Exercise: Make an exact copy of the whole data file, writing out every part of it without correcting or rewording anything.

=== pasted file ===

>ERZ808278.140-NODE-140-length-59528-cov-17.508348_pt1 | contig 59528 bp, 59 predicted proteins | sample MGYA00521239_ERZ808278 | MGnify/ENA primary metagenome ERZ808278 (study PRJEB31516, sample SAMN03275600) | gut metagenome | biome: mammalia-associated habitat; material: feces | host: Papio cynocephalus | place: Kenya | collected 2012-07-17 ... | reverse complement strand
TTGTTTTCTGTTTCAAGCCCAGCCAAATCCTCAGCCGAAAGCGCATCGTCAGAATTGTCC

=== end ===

>ERZ808278.140-NODE-140-length-59528-cov-17.508348_pt1 | contig 59528 bp, 59 predicted proteins | sample MGYA00521239_ERZ808278 | MGnify/ENA primary metagenome ERZ808278 (study PRJEB31516, sample SAMN03275600) | gut metagenome | biome: mammalia-associated habitat; material: feces | host: Papio cynocephalus | place: Kenya | collected 2012-07-17 ... | reverse complement strand
TTGTTTTCTGTTTCAAGCCCAGCCAAATCCTCAGCCGAAAGCGCATCGTCAGAATTGTCC